Blog posts tagged with 'target'

EMV: Where we are on change.

Many card issuers are still not changing their scheduled plans in regards to their EMV timelines, despite the holiday breaches and Target’s recent fast-track plans. Since the breaches, Target representatives and executives have vowed to  adopt EMV at least six months before the EMV Deadline.  The reason that issuers aren’t accelerating their efforts seems to be due to a lack of return on investment.  Render Dahiya, CEO of Chicago-based card provider Arroweye Solutions says, “Even though the Target breach has scared people there is a significant value out there when you look at the costs”.

Target alone does have the resources to make the switch to EMV early next year, and still plans on delivering on its promise for an earlier transition. However, “One remains skeptical that EMV will ever take place,” says Dahiya. Media coverage of the breaches played a massive role in giving off the impression that all issuers might move more quickly with the EMV transition. “But they are sticking with their wait-and-see approach, especially on the debit side… One said that credit cards are a clearer path and that would be the first to move. Learn some lessons then move to debit later in 2015”.

The breaches did create a “timing issue” - do the issuers fast track their process of issuing cards only to have to replace them again by the deadline? Fidelity National Information Services V.P. of product, Bob Legters  says “To reissue now and then reissue again for EMV in a year is a big question issuers are asking”.  Originally, issuers working with FIS had planned to wait until late 2015 to issue EMV cards as magnetic cards expired. However, Legters acknowledges that the breaches did motivate issuers to consider other strategies.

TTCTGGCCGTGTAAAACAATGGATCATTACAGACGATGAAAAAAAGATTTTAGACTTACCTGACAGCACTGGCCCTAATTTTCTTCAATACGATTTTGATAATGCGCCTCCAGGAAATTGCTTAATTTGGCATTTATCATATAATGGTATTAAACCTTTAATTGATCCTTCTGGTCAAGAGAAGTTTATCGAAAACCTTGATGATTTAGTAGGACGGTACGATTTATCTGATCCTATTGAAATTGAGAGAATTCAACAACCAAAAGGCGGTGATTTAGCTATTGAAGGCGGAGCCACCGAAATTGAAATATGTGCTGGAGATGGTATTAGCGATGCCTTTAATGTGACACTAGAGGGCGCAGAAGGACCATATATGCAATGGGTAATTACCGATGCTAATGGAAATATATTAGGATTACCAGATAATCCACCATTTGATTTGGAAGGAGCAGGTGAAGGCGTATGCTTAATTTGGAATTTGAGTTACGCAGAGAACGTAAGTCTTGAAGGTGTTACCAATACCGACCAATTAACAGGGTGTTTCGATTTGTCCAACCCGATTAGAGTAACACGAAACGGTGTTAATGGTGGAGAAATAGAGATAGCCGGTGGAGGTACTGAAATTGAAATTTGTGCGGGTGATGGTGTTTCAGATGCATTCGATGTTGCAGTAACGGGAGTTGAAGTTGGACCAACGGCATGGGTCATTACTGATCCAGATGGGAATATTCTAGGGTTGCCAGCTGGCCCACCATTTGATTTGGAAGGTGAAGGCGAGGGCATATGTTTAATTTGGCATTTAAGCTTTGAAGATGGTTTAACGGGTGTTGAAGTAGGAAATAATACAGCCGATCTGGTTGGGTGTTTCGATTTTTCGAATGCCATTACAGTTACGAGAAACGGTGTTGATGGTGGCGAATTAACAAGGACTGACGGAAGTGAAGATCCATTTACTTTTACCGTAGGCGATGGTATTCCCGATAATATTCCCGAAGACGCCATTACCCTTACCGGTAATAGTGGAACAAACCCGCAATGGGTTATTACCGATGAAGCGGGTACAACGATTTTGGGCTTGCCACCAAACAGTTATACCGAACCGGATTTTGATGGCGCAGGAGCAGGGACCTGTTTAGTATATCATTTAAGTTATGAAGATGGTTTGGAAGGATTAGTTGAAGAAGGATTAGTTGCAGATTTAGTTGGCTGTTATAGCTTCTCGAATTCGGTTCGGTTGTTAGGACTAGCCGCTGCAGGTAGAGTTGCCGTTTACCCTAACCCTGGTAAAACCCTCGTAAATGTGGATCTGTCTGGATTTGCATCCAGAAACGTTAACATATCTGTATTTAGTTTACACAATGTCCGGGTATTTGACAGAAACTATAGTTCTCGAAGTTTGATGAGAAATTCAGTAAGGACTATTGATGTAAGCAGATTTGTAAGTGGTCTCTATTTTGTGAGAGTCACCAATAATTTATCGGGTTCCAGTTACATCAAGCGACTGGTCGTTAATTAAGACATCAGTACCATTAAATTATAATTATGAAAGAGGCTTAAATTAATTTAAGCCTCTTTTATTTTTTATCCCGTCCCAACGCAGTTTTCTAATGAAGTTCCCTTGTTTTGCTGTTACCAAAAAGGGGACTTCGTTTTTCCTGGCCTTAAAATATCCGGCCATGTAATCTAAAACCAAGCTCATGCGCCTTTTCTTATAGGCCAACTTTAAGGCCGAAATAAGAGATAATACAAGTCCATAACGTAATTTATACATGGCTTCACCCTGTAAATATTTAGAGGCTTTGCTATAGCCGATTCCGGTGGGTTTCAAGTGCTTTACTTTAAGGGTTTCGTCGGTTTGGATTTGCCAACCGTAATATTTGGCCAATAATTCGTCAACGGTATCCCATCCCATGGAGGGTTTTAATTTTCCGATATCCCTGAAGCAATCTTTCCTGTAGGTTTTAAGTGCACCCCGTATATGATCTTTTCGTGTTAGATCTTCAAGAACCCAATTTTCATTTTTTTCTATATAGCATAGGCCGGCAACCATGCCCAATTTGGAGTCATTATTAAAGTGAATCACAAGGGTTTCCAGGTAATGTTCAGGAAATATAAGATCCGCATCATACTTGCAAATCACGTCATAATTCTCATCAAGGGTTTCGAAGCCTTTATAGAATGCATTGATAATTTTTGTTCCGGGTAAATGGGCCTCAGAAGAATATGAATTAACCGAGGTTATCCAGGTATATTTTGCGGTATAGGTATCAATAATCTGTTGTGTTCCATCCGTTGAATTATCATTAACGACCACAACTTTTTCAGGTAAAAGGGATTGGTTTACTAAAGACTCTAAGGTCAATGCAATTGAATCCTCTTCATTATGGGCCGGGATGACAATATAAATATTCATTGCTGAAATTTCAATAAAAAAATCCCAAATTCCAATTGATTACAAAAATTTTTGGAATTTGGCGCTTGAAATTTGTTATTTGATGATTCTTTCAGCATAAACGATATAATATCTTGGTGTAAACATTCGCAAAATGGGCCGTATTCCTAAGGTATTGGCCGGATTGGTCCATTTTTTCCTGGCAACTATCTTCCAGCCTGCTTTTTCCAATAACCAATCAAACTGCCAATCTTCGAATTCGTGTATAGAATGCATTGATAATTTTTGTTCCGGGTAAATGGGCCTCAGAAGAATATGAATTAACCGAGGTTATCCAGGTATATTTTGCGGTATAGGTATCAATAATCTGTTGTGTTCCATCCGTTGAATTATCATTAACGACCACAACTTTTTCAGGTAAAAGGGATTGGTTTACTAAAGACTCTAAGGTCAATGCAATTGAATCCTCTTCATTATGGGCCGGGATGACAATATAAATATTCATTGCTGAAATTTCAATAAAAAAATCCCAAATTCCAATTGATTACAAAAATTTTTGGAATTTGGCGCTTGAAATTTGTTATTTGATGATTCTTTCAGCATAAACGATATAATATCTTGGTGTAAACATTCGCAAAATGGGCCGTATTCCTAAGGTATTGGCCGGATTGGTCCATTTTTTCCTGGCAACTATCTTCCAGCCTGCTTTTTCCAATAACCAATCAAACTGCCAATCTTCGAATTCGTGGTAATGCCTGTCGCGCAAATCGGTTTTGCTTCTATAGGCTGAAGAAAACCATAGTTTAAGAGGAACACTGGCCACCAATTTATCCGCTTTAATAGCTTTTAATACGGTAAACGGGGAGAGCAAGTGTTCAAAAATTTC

“One advantage Target gives to the issuers is they get an opportunity to advertise the advantage of a chip card… Without some level of a breach in the marketplace and the heightened awareness, it would be more difficult to put out a product for security as a value-add”.

Source - ISO&Agent

EMV - Rattling the Cage

Recent cyber criminal activity has created quite the fuss. One of their largest targets? Target.

Over the holidays Target customers had their data and information hacked at an alarming rate. Since then Targets profits have fallen by more then 40%. In an attempt to restore it's image and integrety among it's  customers, Target has vowed to replace all of their terminals to EMV, or smart card readers by the end of the year. In addition to proving their dedication to data security, Target will also be issuing "Red Cards" with an embedded chips.

So what?

Well this has gotten a few people talking. The EMV wake is coming, and much like a teenager putting off mowing the lawn, companies are waiting until the last minute. However, the reactive approach can cost not only Target, but private ATM Owners as well. We all know MasterCard's liability shift goes into effect October 1, 2016, giving us two years to be proactive and ensuring our equipment is updated and EMV ready. But if Target has shown us anything it's that companies were expecting to take the reactive approach.

Targert's motivation was drawn from their customers. Consumers are pushing politicians to get EMV over and done with as soon as possible so as to avoid any more breaches. To large companies such as Target and Macy's however, the convenience was the time that so many customers are hoping gets cut down. Over all consumer awareness will be what drives mandated educational programs on the corporate level so that businesses will be active listeners and proactive EMV advocates.